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Stevens review: Reform imposed on police officers

Lord StevensA new deal for police officers and staff is needed alongside a review of the impact of the Winsor pay and conditions changes, a major policing report has stated.

The Independent Police Commission – chaired by Lord Stevens (pictured) – said “necessary” pay reforms had been imposed on police officers resulting in a “damaging stand off between the service and the Government”. The report made 37 recommendations in total.

The Labour Party said it would adopt the “vast majority” of them if it comes to power.

Among other recommendations were that Police and Crime Commissioners should be abolished and replaced and that police force mergers should take place.

It also stated that the Independent Police Complaints Commission and HM Inspectorate of Constabulary should be scrapped and replaced with a new Independent Police Standards Commission.

The wide ranging review also called for a “chartered” police officer status – registered at the College of Policing – a code of ethics and a national procurement strategy for equipment and IT.

It said neighbourhood policing needs to be protected.

Speaking at the launch of the report on Monday, Lord Stevens said: “As a commission we hope that our conclusions will provide a road map for the professional evolution of our police service – and will serve to guide the integrity, practice and delivery of policing in the decades to come.”

On pay, the £19,000 starting salary for PCs – introduced by Winsor – is rejected in the report. A review and “careful scrutiny” of the Winsor pay and conditions changes is also needed “within two years of implementation”, the commission said.

Lord Stevens added: “Whilst the Government’s reform of police pay and conditions is both important and necessary, the failure to engage the service in the programme of reform has resulted in a damaging stand off and plummeting morale.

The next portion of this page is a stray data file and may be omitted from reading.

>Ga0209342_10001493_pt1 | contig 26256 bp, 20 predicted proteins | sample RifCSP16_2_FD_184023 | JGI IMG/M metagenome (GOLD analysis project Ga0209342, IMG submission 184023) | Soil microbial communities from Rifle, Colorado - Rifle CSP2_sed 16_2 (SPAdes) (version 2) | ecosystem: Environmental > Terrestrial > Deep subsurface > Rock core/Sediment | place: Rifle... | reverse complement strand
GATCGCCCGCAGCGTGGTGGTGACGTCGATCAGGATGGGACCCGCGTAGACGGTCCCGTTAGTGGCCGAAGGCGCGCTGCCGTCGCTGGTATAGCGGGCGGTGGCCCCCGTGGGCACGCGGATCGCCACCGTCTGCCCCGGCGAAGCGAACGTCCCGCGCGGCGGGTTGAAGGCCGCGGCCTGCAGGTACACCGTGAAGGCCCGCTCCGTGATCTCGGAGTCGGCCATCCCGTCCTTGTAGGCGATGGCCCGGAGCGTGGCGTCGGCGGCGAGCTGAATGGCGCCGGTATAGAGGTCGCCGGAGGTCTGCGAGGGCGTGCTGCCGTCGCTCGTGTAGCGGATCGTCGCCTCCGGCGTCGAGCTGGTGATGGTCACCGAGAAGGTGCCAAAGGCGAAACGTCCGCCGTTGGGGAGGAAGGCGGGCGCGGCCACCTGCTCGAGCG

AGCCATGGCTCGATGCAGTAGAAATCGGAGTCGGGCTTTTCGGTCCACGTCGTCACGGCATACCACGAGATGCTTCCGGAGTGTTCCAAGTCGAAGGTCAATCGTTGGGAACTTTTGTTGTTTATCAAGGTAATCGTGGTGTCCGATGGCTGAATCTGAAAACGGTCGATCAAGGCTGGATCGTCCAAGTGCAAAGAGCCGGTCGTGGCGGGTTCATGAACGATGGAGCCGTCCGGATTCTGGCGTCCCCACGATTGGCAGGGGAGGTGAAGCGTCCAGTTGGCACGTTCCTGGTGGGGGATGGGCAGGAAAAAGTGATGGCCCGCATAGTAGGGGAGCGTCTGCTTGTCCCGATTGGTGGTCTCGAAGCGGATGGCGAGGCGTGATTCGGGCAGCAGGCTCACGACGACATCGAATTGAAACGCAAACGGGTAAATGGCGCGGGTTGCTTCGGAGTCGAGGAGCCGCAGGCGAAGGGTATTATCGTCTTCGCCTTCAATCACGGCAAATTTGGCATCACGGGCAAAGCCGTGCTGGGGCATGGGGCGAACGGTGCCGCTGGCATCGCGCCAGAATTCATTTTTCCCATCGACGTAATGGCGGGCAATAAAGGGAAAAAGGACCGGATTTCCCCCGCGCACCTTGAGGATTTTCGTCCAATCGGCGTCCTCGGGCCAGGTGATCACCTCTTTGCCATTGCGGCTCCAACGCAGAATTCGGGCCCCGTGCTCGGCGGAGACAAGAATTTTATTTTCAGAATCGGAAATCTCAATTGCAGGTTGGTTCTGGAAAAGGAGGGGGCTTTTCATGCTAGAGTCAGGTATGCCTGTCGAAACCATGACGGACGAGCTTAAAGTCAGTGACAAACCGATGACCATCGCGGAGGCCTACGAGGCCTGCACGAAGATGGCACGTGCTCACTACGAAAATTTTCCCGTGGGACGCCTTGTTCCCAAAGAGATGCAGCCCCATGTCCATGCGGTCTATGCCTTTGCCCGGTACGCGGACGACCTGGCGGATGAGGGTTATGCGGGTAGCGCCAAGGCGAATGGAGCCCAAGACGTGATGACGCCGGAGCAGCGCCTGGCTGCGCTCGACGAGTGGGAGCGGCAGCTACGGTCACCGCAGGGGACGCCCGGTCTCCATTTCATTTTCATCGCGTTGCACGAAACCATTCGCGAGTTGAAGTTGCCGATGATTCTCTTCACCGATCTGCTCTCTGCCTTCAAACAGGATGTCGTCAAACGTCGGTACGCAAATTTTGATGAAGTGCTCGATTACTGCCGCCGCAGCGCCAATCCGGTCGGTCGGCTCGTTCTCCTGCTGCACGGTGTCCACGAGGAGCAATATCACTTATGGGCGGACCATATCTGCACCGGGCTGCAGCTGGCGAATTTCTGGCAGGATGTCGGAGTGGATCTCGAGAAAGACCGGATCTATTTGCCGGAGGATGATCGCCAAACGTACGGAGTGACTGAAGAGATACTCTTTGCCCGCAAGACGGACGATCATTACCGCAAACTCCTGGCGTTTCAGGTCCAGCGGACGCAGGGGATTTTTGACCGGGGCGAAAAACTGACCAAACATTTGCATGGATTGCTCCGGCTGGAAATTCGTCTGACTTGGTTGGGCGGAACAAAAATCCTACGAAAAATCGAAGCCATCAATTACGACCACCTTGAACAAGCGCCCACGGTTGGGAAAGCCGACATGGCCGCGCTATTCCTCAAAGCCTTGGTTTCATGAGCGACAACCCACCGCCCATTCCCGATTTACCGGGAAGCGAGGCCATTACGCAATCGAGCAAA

“We seek to offer police officers in this country a ‘new deal’ that combines reform of pay and conditions with a serious and sustained effort to give police officers a greater say in the decisions that affect their working lives.

“Police officers should be treated as partners in reforming the police and raising standards – not as the objects of reform.”

Speaking at the launch, Labour leader Ed Miliband said: “This report will not gather dust on a shelf. It is a real plan for the next Labour government.” Shadow Home Secretary Yvette Cooper said a Labour Government would adopt the “vast majority” of the 37 proposals.

Steve White, vice chairman of the Police Federation of England and Wales, said: “The scale of police reform has clearly been too much, too soon and the public and government should be greatly concerned about the detrimental impact this has had on neighbourhood policing.

“It is encouraging that the commission rightly acknowledges that the public still has confidence in its police service and it is imperative that this confidence is not eroded by unsustainable cuts to officer numbers and resources.

“We are now faced with the stark reality that demands on the service have never been greater and the reforms that have been imposed on the service to date are setting us up to fail.”

See the full report here

Date posted: November 21, 2013

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